06/05/2013, 00.00
NEPAL
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Kamalari, girls and women victims of slavery in Nepal

by Kalpit Parajuli
Sold into slavery by their families in debt. Kathmandu condemns slavery, but in the poorest regions of the country, it remains a common practice. An activist: "victims of continuing violence, but police will not conduct any investigation."

Kathmandu (AsiaNews) - The increase in rapes, murders and violence against Nepalese female slaves (kamalari) drives many young women in the capital to demand the government for greater recognition of their rights. On June 2, about 70 girls gathered in front of the administrative offices, to protest. The police charged the protesters and about 15 of them suffered beatings and bruises.

The kamalari are often very young girls sold as slaves to landlords by rural families who can not pay rent. The phenomenon is especially prevalent in the mid-western region of the country, in the districts of Dang, Bardia and Kailali. The sale and use of kamalari is still a widespread practice in Nepal, although the law prohibits slavery. The girls are often the victims of violence by their masters and do not enjoy any protection from the courts.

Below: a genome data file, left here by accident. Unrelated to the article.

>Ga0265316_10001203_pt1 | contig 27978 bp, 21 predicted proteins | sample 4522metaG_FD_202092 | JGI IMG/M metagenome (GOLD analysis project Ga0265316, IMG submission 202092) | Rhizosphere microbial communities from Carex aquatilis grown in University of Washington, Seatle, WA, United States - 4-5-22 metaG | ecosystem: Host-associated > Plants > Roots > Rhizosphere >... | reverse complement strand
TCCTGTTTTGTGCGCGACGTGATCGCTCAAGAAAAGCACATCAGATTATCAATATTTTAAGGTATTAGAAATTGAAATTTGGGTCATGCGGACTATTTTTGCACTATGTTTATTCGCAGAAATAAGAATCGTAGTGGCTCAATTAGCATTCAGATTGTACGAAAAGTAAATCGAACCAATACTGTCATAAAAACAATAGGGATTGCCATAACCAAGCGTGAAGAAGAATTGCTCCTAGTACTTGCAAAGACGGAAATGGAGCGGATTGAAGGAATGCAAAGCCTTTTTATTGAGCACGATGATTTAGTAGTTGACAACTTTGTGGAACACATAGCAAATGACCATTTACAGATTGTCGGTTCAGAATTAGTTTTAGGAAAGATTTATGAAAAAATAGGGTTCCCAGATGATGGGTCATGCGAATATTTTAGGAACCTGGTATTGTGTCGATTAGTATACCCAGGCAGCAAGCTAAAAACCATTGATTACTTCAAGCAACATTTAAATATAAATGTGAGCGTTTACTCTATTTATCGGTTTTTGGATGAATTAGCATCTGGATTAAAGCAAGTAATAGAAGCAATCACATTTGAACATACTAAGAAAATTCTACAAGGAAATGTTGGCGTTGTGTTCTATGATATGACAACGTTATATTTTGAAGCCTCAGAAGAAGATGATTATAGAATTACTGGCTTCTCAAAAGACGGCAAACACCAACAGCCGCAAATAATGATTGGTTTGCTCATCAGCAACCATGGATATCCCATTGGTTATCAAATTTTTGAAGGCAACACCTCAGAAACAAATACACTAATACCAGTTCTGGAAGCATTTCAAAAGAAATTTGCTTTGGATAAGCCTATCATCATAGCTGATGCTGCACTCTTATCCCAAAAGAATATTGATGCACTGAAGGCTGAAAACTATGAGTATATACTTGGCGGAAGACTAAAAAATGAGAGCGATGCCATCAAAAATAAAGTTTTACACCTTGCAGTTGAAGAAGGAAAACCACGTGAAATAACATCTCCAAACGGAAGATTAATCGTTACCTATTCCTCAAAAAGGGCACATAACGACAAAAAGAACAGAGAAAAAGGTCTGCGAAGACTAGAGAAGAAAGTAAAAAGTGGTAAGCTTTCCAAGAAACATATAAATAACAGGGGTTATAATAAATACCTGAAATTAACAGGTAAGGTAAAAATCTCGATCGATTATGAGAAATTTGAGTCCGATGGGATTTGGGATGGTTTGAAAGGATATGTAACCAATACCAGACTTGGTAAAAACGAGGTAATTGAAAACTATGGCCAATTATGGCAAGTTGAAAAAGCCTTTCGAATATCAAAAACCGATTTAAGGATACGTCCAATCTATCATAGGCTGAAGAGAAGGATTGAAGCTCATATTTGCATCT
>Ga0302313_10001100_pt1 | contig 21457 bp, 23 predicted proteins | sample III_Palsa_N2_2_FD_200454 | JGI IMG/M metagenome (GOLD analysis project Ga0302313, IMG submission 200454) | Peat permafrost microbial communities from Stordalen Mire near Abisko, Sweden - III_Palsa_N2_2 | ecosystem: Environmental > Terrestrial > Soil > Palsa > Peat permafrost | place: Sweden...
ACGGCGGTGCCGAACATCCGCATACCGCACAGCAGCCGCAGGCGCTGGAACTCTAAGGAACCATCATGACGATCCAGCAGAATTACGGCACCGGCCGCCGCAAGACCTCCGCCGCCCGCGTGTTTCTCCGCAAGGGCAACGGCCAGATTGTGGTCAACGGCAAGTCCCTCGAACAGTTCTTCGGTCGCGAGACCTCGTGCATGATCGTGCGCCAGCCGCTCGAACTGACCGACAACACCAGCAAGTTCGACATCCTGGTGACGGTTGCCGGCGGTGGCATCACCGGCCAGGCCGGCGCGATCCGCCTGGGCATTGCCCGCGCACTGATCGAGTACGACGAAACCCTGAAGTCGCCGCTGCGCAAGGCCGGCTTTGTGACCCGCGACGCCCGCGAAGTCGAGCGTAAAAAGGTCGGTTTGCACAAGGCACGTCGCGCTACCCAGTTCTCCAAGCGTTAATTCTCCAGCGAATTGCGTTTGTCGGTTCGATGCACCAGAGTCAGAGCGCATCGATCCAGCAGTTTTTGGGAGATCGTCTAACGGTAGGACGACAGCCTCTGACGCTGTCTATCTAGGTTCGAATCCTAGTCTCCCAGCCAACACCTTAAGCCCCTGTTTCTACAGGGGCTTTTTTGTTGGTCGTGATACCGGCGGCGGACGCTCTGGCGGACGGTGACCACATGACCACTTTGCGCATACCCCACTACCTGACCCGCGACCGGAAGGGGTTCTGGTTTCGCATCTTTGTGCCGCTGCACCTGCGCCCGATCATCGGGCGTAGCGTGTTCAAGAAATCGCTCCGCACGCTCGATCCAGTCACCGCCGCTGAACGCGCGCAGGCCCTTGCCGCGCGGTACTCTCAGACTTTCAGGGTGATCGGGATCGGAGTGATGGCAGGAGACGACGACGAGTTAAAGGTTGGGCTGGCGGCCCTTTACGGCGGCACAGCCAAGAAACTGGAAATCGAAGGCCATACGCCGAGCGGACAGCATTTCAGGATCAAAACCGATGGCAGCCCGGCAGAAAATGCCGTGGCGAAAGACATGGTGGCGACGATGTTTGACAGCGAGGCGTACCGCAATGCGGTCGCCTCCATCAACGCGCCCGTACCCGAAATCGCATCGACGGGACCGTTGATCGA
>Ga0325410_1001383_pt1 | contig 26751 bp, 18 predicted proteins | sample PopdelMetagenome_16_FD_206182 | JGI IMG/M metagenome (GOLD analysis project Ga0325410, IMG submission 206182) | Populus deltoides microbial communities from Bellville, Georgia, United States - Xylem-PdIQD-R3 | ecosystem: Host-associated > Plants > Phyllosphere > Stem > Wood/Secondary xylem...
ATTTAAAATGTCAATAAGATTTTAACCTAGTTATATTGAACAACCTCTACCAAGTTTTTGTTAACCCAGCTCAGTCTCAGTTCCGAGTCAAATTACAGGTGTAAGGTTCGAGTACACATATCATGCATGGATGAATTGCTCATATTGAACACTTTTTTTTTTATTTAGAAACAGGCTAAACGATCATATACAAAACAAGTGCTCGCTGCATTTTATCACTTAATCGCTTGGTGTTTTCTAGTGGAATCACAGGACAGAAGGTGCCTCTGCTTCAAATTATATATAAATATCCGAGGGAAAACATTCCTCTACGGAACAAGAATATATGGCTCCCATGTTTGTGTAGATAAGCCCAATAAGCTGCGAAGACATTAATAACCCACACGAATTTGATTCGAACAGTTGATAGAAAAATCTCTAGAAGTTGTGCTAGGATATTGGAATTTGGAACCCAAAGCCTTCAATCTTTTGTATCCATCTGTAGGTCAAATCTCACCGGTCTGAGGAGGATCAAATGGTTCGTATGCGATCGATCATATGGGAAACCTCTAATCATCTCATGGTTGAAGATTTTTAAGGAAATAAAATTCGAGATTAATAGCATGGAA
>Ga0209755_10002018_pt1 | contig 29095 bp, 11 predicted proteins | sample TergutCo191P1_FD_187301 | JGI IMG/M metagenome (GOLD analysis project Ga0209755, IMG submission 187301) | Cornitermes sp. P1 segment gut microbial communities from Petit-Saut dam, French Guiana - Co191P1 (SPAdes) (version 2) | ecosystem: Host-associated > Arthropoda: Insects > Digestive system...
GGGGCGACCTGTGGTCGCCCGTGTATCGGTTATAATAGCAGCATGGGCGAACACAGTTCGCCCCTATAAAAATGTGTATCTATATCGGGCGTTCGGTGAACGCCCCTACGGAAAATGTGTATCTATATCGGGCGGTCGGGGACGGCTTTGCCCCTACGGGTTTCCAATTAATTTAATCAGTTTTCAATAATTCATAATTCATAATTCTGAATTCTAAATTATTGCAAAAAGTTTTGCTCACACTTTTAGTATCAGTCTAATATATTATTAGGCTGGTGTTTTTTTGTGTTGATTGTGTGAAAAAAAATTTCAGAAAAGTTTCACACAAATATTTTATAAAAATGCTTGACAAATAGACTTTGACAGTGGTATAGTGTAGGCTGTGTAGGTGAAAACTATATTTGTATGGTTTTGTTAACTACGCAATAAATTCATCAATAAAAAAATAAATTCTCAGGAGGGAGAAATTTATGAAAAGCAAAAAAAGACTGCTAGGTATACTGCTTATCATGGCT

On 27 March, 12-year old Srijana Chaudhari suffered severe burns that resulted in her death a few days later. The girl worked for an engineer in Lalitpur district. Last year, Meghi Chaudhari, 16, died in similar circumstances. According to Freed Kamalari Development Forum, an organization supporting young Nepalese slaves, at least 22 kamalari have disappeared over the last five years. Phakala Tharu, coordinator of the Forum, told AsiaNews that "some are found dead, others injured, but no investigation is ever carried out. Unfortunately this is just the tip of the iceberg, what makes the problem visible - added the activist - there are actually dozens of kamalari victims, every day, of sexual and other forms of violence at the hands of their masters. "

Kathmandu adheres to international treaties and conventions against slavery, but the problem is still widespread in the poorest areas of the country. In September 2008, a committee of three Supreme Courts of Justice urged the government to condemn the kamalari tradition  as a system of slavery and to formulate specific laws for the problem. But Kathmandu has yet to accept the proposal.

 

 

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